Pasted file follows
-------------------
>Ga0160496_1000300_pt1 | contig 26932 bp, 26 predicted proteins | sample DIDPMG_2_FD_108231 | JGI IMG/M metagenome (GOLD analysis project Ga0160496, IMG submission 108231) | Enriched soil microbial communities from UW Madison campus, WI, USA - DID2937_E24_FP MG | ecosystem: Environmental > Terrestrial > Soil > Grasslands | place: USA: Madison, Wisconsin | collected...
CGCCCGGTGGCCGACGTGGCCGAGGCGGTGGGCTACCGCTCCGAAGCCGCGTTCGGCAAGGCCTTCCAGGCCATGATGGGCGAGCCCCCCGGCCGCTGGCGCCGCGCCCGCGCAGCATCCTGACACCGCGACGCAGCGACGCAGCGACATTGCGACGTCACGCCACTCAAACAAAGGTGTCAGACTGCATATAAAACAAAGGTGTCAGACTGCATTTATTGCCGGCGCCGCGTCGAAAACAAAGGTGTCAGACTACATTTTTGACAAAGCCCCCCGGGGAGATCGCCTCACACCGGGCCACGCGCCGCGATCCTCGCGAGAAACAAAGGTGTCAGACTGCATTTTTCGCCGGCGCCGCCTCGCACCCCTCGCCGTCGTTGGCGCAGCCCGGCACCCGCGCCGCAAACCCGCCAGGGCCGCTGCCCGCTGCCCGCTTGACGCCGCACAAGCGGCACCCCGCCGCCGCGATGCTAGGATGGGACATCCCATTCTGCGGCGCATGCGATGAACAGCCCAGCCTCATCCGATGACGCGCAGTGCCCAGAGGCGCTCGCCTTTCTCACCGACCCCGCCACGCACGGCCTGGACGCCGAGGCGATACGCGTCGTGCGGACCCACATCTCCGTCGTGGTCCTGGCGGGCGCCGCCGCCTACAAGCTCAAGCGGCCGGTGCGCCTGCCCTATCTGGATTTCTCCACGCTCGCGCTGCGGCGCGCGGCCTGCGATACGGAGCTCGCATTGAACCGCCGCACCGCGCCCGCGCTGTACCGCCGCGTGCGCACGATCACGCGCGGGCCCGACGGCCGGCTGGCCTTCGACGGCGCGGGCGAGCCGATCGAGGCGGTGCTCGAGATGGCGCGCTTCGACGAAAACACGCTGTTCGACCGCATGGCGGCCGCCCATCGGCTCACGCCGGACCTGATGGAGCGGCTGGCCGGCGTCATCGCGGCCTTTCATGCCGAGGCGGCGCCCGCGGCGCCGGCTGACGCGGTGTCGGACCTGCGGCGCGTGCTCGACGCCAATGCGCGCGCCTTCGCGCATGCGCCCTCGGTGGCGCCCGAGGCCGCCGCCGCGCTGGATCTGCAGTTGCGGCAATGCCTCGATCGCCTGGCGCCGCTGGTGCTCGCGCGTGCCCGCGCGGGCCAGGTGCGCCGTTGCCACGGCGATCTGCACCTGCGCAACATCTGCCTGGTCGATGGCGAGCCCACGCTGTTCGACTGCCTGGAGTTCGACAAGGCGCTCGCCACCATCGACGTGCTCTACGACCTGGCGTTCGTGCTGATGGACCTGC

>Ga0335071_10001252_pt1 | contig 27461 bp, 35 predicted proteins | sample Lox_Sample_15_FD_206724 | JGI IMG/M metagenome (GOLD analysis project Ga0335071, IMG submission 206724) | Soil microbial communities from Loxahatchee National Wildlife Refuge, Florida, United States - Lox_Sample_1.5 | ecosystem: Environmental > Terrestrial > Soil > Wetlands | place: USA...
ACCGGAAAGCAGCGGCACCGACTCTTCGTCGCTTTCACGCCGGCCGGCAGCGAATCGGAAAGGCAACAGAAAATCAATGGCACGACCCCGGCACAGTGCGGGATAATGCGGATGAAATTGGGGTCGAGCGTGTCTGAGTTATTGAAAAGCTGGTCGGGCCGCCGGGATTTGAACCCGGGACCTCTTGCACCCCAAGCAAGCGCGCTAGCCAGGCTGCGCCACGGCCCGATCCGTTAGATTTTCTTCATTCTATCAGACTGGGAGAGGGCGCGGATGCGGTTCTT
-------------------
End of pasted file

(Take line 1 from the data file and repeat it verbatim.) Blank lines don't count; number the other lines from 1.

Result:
>Ga0160496_1000300_pt1 | contig 26932 bp, 26 predicted proteins | sample DIDPMG_2_FD_108231 | JGI IMG/M metagenome (GOLD analysis project Ga0160496, IMG submission 108231) | Enriched soil microbial communities from UW Madison campus, WI, USA - DID2937_E24_FP MG | ecosystem: Environmental > Terrestrial > Soil > Grasslands | place: USA: Madison, Wisconsin | collected...